What is DHCP server

The Dynamic Host Configuration Protocol, also known as DHCP, is a client server application that automates the assignment of IP components to client machines. In that sense, client machines will go into the network without parameters and will request those parameters from a DHCP server.

The parameter information contained on the DHCP server ranges from the required IP address and default gateway and subnet mask to DNS servers, NetBIOS name servers, and other specialized parameters like TFTP servers and SIP servers, and the client belongs to the IP telephony world.

The specification on the RFC even includes VLAN IDs and quality of service parameters. The protocol can be based on a lease model in which machines rent their parameters and they can be reused by other machines if the original device is no longer in the network. Parameters are leased based on a certain time, which can be defined and can be different per IP address scope or per group of machines. You could also define manual allocations and fix parameters for a particular machine. Let us describe the DHCP process in more details.



How DHCP server work

In this figure, we have a client requesting IP addresses from a server. It looks like three clients and two servers just to illustrate the different stages of the process, but we are talking about the same client and the same server at this point. The first thing to say here is that each one of these calls is a local broadcast in terms of IP information. This is because the clients do not know the subnet that they belong to when they start because they obviously don’t have an IP address and the servers don’t know where to reply to, because the clients don’t have an IP address yet. So all of these calls will use a local broadcast and a destination IP address on the packet.

Clients will broadcast a request message, a discover message to servers, more than one server could see that message, and so that’s why you need the four stages here. UDP port number 67 is the destination port of a server, and UDP port number 68 is used by the client. The

servers will reply with an offer message, again this is still a local process because the client does not have a local address. It is a local broadcast at layer 3 but during the discover message, the server knows the MAC address of the client, and that’s why even though at layer 3 it is a broadcast in the destination, it will be unicast later too at layer 2 because the server will send information straight to the MAC address of the client. So overall, that’s how the process works.

After the discover message and the offer message, then more than one server could reply with an offer message, so the client has to make a decision as to which address or which information to take. So it will reply with a request message, deciding which server will provide the information. All along, offer messages include IP addresses but also other options like default gateways, leased time, expiration time, etc. Finally, the selected server will say, “Okay. I acknowledge your request with unicast message. Here is the information. Now we start a lease time, and you are the owner of the address temporarily.” And so that’s a DHCP acknowledgment message. The client will see it and will start operating.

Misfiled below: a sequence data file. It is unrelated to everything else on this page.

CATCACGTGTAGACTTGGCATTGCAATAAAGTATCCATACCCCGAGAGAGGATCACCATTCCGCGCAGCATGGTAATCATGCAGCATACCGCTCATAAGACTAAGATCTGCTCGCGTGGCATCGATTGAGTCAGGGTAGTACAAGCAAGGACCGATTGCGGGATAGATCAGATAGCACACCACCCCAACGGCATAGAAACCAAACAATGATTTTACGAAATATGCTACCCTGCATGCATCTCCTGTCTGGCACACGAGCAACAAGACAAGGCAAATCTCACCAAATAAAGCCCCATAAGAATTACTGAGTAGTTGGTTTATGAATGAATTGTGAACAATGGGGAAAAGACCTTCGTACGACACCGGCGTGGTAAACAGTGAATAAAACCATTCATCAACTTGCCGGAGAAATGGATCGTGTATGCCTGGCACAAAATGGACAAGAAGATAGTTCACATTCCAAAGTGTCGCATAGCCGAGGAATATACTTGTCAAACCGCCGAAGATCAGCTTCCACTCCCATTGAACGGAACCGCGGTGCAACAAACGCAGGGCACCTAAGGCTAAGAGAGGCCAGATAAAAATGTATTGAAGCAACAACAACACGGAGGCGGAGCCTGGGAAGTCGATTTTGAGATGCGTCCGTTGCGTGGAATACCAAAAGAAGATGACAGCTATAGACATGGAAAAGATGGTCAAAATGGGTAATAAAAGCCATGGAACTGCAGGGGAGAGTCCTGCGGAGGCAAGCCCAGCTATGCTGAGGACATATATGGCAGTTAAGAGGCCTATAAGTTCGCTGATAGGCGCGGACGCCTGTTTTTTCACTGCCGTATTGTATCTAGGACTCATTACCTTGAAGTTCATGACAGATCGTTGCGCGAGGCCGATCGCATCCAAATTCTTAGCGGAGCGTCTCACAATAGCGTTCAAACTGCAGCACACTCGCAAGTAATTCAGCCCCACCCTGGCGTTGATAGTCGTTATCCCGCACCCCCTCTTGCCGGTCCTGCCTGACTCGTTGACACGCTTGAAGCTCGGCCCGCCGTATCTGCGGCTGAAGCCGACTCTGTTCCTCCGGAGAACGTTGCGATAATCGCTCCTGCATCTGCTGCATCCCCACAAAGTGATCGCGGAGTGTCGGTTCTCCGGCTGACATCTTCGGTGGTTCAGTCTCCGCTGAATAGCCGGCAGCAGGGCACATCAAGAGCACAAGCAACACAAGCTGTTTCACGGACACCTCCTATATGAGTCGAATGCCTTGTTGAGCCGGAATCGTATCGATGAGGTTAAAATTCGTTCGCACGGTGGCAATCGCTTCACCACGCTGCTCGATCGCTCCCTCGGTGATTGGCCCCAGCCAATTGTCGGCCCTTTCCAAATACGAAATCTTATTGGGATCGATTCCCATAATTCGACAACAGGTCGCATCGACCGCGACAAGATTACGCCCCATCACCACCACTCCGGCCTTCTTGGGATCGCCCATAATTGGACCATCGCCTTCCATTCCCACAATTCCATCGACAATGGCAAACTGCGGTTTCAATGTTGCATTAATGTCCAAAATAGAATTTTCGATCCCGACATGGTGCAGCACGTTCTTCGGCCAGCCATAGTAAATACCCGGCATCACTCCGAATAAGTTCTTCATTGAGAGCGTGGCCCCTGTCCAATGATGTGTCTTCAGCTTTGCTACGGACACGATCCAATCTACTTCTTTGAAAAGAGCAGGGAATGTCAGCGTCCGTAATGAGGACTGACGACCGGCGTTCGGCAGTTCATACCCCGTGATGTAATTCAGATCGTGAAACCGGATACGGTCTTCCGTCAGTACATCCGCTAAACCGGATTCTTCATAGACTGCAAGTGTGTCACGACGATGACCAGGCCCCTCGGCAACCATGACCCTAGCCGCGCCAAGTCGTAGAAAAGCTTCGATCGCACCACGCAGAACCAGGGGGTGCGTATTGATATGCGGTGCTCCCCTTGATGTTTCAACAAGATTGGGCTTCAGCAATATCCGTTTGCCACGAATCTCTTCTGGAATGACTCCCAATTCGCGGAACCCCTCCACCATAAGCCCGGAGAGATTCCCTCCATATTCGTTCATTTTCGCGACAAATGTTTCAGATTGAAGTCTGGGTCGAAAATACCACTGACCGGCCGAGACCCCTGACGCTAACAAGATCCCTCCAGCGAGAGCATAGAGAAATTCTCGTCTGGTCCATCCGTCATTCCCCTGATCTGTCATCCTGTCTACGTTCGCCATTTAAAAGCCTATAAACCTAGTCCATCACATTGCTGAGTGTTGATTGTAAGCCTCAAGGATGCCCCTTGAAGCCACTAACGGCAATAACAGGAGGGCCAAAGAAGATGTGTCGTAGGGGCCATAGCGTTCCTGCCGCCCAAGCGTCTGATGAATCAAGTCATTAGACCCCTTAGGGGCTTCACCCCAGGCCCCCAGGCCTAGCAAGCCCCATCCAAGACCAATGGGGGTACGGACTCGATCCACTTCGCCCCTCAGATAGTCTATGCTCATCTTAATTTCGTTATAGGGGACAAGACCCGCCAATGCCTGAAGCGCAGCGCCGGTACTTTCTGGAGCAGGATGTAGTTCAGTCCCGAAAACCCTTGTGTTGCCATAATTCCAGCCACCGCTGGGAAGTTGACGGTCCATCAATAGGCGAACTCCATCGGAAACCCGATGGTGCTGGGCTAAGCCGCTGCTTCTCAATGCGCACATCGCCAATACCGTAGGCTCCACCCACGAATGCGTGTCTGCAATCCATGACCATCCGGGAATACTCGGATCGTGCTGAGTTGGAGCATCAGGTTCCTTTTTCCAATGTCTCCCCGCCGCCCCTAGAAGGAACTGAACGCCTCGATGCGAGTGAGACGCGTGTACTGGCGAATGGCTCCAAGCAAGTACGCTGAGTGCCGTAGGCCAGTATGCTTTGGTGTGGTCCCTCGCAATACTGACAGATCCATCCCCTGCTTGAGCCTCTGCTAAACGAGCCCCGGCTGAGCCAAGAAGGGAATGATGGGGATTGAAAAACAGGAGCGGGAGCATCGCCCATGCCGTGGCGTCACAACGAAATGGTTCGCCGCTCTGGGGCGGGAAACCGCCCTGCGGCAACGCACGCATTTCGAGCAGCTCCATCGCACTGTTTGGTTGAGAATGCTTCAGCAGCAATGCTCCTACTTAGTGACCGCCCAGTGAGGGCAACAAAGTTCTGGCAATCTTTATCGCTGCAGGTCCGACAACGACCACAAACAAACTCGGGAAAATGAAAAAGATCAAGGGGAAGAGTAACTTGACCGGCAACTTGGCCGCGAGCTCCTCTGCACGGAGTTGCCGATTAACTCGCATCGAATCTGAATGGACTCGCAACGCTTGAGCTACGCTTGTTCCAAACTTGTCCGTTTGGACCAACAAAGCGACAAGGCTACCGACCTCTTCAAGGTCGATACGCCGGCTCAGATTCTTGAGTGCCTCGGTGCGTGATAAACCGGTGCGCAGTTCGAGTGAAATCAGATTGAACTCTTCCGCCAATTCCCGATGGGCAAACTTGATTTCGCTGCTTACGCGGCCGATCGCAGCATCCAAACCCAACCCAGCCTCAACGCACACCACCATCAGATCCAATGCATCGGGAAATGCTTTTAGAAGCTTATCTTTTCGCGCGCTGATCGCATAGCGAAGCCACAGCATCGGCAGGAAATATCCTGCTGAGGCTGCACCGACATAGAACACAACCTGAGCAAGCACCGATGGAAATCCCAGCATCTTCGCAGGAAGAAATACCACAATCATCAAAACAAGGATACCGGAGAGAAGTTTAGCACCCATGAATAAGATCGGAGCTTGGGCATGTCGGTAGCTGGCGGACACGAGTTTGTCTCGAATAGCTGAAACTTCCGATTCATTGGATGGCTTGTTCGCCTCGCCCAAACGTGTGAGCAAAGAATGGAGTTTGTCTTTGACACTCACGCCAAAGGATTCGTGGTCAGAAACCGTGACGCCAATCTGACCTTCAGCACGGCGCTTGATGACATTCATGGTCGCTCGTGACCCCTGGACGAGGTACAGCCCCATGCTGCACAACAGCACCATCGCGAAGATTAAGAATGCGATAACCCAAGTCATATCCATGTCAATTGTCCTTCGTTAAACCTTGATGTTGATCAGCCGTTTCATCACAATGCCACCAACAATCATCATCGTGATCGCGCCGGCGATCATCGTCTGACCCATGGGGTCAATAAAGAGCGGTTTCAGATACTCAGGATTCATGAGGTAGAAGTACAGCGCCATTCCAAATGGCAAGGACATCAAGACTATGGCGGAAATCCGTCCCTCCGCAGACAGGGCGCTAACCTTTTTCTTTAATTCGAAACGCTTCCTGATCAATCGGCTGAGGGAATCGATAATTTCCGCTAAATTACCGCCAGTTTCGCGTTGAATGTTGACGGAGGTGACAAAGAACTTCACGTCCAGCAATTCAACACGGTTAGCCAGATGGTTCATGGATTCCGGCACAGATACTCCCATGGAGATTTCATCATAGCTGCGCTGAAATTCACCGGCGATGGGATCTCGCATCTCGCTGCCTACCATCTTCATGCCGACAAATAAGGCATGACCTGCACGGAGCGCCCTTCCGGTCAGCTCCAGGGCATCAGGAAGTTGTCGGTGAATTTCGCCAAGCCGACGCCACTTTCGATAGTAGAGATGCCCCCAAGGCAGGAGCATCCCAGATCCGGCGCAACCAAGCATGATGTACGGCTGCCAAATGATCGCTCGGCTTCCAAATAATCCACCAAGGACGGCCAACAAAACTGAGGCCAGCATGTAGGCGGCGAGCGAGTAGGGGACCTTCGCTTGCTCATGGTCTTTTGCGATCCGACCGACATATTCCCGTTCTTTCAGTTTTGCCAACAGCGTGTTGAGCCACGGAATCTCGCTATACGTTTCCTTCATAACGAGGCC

The important thing about these is that if you place a router in the middle of the conversation, then routers will not forward local broadcasts. So you will have to configure that router as a dhcp relay client.


DHCP Address Allocation

Providing an IP address to a client is the most important task performed by a host configuration protocol. Together with that we are getting information for the network segment, default gateway, DNS servers, domain name, TFTP servers (important in the IP telephony) and so on. To provide flexibility for configuring addresses on different types of clients, the DHCP standard includes three different address allocation mechanisms:

  • Manual Allocation: Also known as reservation. A particular IP address is pre-allocated to a single device by an administrator. DHCP only communicates the IP address to the device. The IP address is mapped to the MAC address of the requesting device.
  • Automatic Allocation: DHCP automatically assigns an IP address permanently to a device, selecting it from the predefined pool of available addresses.
  • Dynamic Allocation: DHCP assigns an IP address from a pool of addresses for a limited period of time chosen by the server, or until the client tells the DHCP server that it no longer needs the address (like executing the command “ipconfig /release” under Windows OS).



What is DHCP Relay

DHCP relays are an important feature for large networks as they allow communication between DHCP servers and clients located on different subnets.

In small networks with only one IP subnet, DHCP clients can communicate directly with DHCP servers. Clients located on a different subnet than the DHCP server cannot communicate with that server without obtaining an IP address with appropriate routing information.

By installing a DHCP relay agent on different subnets in a large network, broadcast DHCP packets can be forwarded from a DHCP client to locate a DHCP server on a remote subnet. The relay agent’s IP address is stored in the gateway IP address (GIADDR) field of the DHCP packet, The DHCP server uses the GIADDR field to find the subnet where the relay agent received the broadcast, and then assigns IP addresses to that subnet. The DHCP server replies to the client with a unicast message to the GIADDR address and the relay agent will forward the response to the local network.


dhcp relay

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